• In my town they only seem to send the really young and obnoxious ones around.

        That’s all there are is young ones. Men are expected to go on missions for two years beginning at 19, women have the option to go at 21.

        • rea

          If you are a Romney, of course, you get to go on missions in France

          • c u n d gulag

            But Mitt’s sacrifice was still very great – he didn’t stay in the very best palaces!
            Just the B+ ones.

      • Furious Jorge

        If I know it’s the Mormons, I generally answer the door in my underwear. Especially if it’s in the morning.

        • Spud

          I bet you can scare them off quicker if you answer the door without your underwear =)

        • Long ago in grad school, I was living on the first floor of a triple-decker. The top floor was four Mormon missionaries. Any attempts to convert us ended the morning that one of my flatmates walked out onto our back porch in his underwear, holding a beer, told them that they looked real nice in those suits, and that they could come in and talk any time they wanted, day or night.

          They never spoke to any of us ever again.

  • Can someone refresh my memory?

    There was a case in Texas, I think it was near Houston, where an Asian kid was shot walking up someone’s driveway because he was about to ask directions and didn’t understand English so well, so when the gun nut warned him, he got confused.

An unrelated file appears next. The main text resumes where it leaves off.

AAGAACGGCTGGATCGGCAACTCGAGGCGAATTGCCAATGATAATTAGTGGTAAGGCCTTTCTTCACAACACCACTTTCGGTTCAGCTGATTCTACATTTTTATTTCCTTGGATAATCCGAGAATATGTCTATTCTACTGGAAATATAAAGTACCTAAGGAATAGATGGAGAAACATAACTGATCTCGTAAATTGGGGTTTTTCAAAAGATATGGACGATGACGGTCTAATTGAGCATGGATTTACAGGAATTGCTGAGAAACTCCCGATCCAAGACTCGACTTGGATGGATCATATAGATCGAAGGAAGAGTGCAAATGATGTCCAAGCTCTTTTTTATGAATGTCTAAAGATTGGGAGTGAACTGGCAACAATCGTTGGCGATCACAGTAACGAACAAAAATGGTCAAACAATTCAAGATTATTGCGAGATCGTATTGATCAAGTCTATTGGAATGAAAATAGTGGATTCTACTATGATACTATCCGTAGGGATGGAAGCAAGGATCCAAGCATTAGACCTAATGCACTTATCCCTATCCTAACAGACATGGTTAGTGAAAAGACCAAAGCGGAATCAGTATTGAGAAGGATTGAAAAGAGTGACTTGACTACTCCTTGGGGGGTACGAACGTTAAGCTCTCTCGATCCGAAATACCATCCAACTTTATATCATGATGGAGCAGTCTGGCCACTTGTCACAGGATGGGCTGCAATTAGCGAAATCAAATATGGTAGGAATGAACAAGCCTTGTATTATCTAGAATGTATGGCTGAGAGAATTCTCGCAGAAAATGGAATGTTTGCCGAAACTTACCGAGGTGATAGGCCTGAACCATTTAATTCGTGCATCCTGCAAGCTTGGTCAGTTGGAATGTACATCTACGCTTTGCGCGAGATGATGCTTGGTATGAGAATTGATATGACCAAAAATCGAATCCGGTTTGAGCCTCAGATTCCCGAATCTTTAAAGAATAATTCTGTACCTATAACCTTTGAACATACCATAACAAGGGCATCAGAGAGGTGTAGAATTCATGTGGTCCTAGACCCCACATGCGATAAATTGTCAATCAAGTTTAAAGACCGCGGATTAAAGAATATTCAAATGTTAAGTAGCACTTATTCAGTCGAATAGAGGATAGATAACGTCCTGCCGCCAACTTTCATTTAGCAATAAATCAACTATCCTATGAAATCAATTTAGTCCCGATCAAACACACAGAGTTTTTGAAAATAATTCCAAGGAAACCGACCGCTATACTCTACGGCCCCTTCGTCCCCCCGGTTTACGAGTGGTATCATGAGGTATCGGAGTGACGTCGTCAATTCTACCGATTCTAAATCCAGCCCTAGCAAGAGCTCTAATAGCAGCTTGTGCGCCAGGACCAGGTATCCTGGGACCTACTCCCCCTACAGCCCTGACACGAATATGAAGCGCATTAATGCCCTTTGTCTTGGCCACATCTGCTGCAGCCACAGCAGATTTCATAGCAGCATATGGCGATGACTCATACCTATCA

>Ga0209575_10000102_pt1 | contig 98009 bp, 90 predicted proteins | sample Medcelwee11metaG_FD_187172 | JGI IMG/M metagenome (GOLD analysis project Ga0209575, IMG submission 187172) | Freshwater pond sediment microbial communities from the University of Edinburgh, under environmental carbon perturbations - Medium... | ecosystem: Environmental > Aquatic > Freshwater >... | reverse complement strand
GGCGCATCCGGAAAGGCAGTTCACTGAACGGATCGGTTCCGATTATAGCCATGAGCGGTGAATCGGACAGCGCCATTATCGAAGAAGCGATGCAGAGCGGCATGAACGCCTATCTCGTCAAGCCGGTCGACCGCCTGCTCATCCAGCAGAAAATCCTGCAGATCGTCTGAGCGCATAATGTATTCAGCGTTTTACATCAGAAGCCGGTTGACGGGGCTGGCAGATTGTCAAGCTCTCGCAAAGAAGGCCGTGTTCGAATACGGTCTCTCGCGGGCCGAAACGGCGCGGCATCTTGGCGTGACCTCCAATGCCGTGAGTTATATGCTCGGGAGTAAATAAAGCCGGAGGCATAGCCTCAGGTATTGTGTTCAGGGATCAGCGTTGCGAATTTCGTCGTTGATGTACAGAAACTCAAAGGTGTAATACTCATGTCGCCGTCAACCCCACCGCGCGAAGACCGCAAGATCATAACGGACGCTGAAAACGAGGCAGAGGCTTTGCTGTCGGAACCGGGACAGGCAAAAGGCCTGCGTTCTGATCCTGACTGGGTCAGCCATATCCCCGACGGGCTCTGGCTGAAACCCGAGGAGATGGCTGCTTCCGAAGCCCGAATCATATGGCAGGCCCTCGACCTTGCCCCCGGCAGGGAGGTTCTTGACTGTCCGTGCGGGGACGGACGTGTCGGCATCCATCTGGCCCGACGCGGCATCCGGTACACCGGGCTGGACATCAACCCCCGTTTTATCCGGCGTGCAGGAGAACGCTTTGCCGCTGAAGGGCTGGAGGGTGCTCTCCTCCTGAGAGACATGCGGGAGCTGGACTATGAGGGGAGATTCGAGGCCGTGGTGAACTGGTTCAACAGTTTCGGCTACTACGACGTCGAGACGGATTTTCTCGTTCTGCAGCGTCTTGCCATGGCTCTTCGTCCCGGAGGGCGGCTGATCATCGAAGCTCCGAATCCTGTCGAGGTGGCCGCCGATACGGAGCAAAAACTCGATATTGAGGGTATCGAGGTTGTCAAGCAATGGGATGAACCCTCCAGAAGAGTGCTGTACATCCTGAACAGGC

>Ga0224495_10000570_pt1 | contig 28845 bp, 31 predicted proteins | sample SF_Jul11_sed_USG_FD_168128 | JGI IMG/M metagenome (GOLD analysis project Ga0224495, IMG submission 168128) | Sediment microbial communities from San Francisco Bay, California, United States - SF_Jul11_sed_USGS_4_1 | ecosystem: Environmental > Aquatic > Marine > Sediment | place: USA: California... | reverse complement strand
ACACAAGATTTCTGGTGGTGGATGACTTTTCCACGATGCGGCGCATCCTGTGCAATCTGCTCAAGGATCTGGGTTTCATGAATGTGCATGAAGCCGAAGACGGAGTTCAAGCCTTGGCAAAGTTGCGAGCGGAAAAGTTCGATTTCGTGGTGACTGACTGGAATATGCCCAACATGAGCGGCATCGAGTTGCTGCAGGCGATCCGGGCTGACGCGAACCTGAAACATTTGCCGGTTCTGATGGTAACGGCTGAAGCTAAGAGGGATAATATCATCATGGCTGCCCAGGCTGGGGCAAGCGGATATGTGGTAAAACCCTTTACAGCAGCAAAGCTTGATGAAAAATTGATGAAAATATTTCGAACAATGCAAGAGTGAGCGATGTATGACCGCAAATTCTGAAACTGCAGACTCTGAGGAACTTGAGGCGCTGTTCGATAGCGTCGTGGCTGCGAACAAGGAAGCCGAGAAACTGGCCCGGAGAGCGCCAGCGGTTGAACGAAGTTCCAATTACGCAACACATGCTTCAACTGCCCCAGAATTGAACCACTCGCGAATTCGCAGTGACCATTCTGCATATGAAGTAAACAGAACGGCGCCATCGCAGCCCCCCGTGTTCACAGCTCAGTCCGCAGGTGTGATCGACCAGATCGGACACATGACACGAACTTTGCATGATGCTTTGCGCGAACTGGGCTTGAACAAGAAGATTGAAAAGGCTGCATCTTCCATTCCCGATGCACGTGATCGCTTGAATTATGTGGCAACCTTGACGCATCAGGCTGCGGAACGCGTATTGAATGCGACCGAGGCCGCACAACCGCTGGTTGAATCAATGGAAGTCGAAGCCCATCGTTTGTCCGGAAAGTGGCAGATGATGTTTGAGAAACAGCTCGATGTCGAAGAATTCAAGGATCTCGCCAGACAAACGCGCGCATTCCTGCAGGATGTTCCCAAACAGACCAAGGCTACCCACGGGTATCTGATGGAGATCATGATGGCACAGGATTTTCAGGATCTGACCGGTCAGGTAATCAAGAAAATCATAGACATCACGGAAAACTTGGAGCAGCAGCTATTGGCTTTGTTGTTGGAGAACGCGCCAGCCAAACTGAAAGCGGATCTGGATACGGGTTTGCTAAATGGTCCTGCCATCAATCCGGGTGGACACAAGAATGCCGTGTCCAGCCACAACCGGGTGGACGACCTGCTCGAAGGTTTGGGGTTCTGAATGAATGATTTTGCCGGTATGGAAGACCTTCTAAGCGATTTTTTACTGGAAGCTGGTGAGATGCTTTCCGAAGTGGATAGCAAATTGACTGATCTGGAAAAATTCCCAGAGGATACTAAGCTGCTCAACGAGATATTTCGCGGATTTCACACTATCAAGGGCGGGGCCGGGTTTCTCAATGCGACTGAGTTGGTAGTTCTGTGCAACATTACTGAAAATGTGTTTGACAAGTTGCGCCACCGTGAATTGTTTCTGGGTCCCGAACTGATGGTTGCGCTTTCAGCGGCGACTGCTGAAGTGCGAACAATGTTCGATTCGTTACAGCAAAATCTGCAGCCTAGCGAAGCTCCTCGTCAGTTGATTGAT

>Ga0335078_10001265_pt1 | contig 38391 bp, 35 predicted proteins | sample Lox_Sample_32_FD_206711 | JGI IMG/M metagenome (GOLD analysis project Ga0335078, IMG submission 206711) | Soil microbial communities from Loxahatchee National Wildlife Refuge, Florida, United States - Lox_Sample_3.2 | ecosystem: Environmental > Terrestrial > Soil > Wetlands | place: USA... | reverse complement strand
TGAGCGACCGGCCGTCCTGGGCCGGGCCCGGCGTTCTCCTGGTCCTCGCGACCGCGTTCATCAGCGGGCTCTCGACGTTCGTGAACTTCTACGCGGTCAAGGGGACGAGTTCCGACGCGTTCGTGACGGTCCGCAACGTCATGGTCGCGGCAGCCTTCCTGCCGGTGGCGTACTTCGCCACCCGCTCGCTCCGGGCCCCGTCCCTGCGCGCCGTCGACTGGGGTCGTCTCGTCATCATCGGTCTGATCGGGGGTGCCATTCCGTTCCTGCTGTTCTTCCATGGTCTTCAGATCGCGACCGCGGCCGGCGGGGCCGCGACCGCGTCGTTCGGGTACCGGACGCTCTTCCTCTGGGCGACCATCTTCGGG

• Lee

      actor212, the kid was a Japanese exchange student and the murder occured in New Orleans, Louisiana not Houston, Texas. The man was actually put on trial but the jury decided to acquit him in self-defense. There was an attempt at a conviction though by the prosecutors.

      Also, the murderer, I believe, felt very guilty and decided to get rid of all of his guns. At least he changed even if he avoided jail time.

      • Thank you, Lee. The person who told me about it is from Houston (but has relatives in NOrleans).

      • Heron

        Damn, I wonder how that Japanese family must have felt. To lose what was likely their only son and see his killer walk away scot-free.

  • PGE

    The way I analyse it is that if someone in a SYG state feels, justifiably or not, that I’m a threat, that I no longer have the protection of the law; I’m immediately, based on that person’s perception, turned into an outlaw (in the original meaning of that term). “Equal protection” doesn’t apply at all: I have NO protection.
    Also, my only rational response is to feel threatened by that situation myself. So, if someone feels threatened by me, my best bet is to feel threatened by them, thus removing them from the protection of the law, and kill them before they kill me. And that seems to be the only way for me to return to a state of being protected by the law.